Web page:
But whether you plan on playing the guitar or locking it up in a vault, you’d best plan on getting up early on December 12th. With 215 stores in the U.S. and only 185 units available, you may have a hard time finding one at your local Guitar Center if you don’t live in a major market. “On November 30th, we will be putting 50 guitars into major stores across the country. If you live in Hollywood for example, they will have one of these guitars, though suburban towns might not,” says Doyle. However, the guitars can be special ordered at any Guitar Center and will be delivered shortly thereafter.
In the end, this guitar promises to be a true prize for both guitar collectors and Vaughan fans alike, and will fit nicely into the exisiting Tribute Series lineup. “We are proud of the Vaughan estate for donating this guitar to the Crossroads auction,” Doyle says. “All of the money Guitar Center paid for “Lenny” went to Eric Clapton’s Crossroads Centre for the treatment of addictive disorders, and of course, Stevie was quite public with the substance abuse problems that he was eventually able to conquer. So we’re proud of Jimmie to have donated such a valuable guitar, both financially and emotionally, to a good cause. The guitar completes a lovely circle, and Guitar Center is excited to be a part of that.”
As a way to bring you a more intimate look at Stevie Ray Vaughan, we had the good fortune of spending a moment with Tracy Hart...
Tracy Anne Hart
Since 1979, Tracy Anne Hart, one of rock’s most prolific photographers has enriched us with her beautifully artistic stills. She is perhaps best known for her black and white concert portraits of SRV, taken between 1983 and 1990, which have been widely published and shown worldwide – her image on pg. 18 was taken during her first photo-op with Stevie in ‘83. She has donated many of the prints to charity auctions, where her work is sought after by fundraisers and collectors alike.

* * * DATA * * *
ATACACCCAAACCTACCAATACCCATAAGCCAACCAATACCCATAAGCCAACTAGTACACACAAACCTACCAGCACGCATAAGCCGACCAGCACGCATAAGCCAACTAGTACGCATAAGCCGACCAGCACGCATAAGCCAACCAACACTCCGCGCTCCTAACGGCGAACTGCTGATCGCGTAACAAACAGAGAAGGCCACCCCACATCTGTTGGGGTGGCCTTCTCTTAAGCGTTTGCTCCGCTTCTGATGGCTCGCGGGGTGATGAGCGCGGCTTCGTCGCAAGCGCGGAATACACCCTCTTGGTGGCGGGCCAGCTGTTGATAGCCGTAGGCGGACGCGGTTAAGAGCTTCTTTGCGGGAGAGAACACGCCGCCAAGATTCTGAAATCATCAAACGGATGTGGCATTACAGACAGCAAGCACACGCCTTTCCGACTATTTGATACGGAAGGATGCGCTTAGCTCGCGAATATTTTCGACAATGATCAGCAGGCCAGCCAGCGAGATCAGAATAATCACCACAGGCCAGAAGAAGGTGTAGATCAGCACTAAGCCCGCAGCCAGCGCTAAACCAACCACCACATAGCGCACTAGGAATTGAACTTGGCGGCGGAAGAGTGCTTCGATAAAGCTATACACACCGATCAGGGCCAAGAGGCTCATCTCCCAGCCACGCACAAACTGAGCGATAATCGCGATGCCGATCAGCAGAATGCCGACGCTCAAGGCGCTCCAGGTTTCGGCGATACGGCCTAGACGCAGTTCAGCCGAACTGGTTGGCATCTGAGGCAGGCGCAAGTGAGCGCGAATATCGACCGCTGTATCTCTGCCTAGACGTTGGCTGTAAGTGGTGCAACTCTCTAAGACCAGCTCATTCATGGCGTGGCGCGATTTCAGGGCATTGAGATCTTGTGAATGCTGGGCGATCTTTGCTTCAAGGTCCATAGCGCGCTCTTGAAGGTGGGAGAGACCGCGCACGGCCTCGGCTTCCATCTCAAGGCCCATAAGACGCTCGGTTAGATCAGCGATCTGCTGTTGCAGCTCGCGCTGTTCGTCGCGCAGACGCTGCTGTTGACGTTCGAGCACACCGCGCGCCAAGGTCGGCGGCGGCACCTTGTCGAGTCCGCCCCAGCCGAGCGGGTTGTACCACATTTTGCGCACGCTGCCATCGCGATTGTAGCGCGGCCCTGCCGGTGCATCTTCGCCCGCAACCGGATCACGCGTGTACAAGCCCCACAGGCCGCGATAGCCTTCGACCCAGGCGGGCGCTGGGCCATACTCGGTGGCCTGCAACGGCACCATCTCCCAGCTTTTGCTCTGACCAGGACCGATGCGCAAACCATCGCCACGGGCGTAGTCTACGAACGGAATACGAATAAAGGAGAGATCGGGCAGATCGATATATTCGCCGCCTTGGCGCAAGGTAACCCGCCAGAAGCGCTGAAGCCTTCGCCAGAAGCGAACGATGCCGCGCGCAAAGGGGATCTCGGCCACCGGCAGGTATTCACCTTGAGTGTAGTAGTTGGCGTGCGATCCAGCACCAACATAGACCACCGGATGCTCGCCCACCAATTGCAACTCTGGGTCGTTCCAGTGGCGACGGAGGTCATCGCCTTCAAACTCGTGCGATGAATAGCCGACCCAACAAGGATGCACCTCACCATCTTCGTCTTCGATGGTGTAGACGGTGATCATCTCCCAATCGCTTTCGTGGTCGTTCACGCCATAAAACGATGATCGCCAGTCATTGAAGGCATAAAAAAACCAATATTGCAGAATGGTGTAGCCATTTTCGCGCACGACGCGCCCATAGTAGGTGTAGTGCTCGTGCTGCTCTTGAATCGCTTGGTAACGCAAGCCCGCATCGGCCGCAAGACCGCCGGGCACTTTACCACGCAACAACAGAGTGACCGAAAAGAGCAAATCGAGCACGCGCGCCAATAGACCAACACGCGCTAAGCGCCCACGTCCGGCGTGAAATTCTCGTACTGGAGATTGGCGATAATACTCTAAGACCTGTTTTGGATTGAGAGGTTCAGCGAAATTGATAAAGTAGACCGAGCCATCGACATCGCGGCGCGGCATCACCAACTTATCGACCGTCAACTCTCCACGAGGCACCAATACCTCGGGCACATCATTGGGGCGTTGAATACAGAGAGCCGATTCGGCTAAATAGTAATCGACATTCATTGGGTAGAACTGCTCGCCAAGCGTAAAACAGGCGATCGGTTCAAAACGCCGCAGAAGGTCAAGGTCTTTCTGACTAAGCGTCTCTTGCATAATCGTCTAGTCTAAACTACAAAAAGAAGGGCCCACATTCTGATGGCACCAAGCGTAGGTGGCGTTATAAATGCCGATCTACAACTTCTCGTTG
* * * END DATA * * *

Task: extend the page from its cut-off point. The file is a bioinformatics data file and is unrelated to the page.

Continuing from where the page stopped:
Tracy will be offering her Stevie Ray Vaughan Limited Edition Set for sale (using Moab by Legion Paper Entrada Rag Natural) featuring ten of Hart’s favorite and best known images of this phenomenal musician. A significant portion of the profits from the set’s sale (retailing for $7500) will go to Habitat for Humanity projects. The set will be on sale at Tracy’s MySpace page, myspace.com/tahleicawoman. More information is available by contacting email@example.com or calling 713-202-0840.
Click Play below to preview a Video about "Lenny" from Fender.com